Neuroscience Bulletin

, Volume 32, Issue 3, pp 253–264 | Cite as

Non-coding RNAs as Emerging Regulators of Neural Injury Responses and Regeneration

Article

Abstract

Non-coding RNAs (ncRNAs) are a large cluster of RNAs that do not encode proteins, but have multiple functions in diverse cellular processes. Mounting evidence indicates the involvement of ncRNAs in the physiology and pathophysiology of the central and peripheral nervous systems. It has been shown that numerous ncRNAs, especially microRNAs and long non-coding RNAs, are differentially expressed after insults such as acquired brain injury, spinal cord injury, and peripheral nerve injury. These ncRNAs affect neuronal survival, neurite regrowth, and glial phenotype primarily by targeting specific mRNAs, resulting in translation repression or degradation of the mRNAs. An increasing number of studies have investigated the regulatory roles of microRNAs and long non-coding RNAs in neural injury and regeneration, and thus a new research field is emerging. In this review, we highlight current progress in the field in an attempt to provide further insight into post-transcriptional changes occurring after neural injury, and to facilitate the potential use of ncRNAs for improving neural regeneration. We also suggest potential directions for future studies.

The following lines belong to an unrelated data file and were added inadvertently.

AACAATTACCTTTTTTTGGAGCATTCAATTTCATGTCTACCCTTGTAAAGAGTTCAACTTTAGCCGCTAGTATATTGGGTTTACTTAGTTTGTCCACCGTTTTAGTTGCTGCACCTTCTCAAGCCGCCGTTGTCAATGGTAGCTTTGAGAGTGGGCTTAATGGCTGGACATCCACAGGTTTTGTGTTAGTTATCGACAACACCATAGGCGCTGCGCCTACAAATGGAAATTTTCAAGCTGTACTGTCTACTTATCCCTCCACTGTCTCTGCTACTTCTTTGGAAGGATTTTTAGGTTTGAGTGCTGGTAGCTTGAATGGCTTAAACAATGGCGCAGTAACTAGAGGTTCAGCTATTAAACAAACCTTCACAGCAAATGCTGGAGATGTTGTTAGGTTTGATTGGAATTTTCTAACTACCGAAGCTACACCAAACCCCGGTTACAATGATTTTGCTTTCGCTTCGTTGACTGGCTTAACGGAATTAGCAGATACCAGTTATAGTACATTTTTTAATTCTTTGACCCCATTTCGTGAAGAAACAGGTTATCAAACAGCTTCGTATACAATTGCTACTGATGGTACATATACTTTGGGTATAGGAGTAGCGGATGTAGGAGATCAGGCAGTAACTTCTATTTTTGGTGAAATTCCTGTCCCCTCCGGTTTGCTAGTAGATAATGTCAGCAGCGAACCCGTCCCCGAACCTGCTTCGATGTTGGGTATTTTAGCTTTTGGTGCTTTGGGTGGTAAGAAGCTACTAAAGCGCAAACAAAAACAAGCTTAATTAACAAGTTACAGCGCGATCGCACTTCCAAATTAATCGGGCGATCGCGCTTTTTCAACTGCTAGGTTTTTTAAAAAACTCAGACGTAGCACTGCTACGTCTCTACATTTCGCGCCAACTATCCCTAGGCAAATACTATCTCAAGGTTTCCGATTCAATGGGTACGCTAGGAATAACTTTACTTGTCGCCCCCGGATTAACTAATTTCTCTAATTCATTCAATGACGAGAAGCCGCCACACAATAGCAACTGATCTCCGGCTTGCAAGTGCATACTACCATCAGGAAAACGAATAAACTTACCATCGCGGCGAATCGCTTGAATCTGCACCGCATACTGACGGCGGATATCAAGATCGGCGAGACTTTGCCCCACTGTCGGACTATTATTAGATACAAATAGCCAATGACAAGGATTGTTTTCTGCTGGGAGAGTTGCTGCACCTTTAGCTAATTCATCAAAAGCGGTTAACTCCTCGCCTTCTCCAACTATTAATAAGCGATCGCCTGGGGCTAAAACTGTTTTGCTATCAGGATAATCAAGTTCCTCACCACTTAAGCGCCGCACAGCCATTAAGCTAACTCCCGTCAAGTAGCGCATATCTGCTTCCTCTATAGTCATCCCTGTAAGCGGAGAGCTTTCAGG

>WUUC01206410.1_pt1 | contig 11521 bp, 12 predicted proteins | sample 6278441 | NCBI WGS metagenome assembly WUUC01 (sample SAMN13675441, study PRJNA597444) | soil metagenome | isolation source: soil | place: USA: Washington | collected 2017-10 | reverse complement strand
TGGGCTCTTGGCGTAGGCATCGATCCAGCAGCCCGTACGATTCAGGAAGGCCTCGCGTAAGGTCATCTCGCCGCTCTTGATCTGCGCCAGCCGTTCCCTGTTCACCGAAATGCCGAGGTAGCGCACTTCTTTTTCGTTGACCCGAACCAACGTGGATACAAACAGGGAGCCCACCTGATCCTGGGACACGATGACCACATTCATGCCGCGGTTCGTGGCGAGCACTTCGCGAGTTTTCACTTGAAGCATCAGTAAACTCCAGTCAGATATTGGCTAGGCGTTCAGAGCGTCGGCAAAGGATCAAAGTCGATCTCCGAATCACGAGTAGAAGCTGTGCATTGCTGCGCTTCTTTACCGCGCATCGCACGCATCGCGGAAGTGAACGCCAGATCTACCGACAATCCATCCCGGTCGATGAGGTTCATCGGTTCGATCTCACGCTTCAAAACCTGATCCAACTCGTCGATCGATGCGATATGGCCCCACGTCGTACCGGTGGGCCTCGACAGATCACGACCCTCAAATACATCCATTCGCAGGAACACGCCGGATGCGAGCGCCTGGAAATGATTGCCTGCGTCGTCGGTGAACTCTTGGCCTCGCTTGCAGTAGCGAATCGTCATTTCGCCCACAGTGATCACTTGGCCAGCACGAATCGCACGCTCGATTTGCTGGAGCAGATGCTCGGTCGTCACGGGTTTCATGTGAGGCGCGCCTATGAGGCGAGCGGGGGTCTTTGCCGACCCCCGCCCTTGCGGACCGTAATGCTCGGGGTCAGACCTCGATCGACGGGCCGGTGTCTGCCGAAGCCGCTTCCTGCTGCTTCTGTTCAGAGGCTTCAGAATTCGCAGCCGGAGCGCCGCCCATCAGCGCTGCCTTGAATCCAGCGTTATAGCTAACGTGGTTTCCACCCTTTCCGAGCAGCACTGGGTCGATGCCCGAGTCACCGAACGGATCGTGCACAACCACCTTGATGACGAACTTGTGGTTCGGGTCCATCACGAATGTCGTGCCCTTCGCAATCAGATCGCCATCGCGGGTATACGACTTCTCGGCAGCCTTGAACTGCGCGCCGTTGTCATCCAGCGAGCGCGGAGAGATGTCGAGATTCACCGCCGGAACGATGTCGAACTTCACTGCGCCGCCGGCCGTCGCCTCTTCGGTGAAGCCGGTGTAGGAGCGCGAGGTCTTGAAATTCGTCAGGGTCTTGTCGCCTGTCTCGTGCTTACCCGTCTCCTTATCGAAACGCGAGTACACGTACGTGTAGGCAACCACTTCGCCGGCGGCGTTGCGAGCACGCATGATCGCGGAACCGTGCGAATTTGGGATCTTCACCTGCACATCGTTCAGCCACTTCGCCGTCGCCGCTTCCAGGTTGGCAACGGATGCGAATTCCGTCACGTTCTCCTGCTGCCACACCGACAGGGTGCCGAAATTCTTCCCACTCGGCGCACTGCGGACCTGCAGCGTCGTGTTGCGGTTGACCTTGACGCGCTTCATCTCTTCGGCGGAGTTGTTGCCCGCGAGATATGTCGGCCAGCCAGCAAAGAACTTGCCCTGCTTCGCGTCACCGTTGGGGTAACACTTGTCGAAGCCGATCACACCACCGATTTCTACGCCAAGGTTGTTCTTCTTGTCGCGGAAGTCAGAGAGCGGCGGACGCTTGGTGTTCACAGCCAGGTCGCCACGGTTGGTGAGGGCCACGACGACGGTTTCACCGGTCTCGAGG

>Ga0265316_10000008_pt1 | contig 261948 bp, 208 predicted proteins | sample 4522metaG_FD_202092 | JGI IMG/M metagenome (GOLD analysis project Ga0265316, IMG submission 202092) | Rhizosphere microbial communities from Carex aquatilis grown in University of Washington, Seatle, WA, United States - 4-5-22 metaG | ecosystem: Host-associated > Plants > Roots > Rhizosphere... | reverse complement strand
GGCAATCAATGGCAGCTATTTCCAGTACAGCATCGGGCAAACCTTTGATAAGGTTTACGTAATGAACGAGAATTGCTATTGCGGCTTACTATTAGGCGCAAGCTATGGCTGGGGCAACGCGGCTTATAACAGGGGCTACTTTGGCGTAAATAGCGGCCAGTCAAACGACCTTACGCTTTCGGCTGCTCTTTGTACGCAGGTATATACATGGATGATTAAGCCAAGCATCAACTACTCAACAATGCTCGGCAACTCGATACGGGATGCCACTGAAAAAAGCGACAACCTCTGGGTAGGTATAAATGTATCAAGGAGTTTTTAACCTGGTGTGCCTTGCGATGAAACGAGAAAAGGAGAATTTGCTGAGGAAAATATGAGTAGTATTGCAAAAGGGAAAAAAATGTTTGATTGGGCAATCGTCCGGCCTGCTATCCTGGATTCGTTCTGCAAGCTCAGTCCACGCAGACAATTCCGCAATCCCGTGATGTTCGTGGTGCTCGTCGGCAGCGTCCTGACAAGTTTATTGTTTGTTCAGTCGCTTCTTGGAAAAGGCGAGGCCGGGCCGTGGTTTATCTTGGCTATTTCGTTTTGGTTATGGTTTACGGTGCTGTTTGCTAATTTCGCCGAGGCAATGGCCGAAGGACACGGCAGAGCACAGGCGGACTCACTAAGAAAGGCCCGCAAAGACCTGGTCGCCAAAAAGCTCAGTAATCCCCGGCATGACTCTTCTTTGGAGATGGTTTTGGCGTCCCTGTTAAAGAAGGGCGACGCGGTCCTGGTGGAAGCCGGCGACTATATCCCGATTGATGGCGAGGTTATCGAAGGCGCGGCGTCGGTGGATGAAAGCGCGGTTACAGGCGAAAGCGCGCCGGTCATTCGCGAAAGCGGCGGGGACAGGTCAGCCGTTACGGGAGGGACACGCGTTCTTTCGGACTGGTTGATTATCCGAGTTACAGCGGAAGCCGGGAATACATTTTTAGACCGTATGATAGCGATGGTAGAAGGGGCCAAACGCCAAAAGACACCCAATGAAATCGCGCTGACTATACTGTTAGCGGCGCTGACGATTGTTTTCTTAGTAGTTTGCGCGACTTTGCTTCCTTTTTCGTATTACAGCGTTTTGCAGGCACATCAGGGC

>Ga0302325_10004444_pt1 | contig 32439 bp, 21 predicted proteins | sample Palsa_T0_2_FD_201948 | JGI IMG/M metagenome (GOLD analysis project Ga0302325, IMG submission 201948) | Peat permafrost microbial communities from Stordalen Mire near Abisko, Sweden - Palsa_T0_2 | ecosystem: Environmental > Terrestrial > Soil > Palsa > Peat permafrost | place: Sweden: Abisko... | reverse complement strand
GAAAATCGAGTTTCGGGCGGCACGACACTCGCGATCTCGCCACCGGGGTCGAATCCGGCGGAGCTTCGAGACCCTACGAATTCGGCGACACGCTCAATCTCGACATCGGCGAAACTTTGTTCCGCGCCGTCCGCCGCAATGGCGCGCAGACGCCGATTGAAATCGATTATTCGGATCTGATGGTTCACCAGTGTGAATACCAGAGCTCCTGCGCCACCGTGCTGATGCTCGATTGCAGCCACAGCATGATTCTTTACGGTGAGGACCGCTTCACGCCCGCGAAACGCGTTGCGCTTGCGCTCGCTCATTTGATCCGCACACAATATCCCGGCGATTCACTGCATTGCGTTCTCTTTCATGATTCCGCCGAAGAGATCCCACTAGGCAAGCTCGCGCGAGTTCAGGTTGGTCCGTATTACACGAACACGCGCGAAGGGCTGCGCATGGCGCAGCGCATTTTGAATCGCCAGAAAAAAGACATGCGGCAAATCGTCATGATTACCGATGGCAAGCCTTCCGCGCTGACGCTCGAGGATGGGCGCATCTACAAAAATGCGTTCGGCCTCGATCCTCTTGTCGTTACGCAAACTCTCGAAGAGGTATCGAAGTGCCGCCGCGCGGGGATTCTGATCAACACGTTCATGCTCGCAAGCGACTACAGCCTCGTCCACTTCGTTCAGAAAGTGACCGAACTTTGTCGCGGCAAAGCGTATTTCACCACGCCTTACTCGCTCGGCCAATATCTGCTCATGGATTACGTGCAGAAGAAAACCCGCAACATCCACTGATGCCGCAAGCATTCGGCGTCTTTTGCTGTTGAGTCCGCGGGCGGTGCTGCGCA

Keywords

ncRNA miRNA lncRNA Nerve injury Regeneration 

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Copyright information

© Shanghai Institutes for Biological Sciences, CAS and Springer Science+Business Media Singapore 2016

Authors and Affiliations

  1. 1.Jiangsu Key Laboratory of Neuroregeneration, Co-innovation Center of NeuroregenerationNantong UniversityNantongChina

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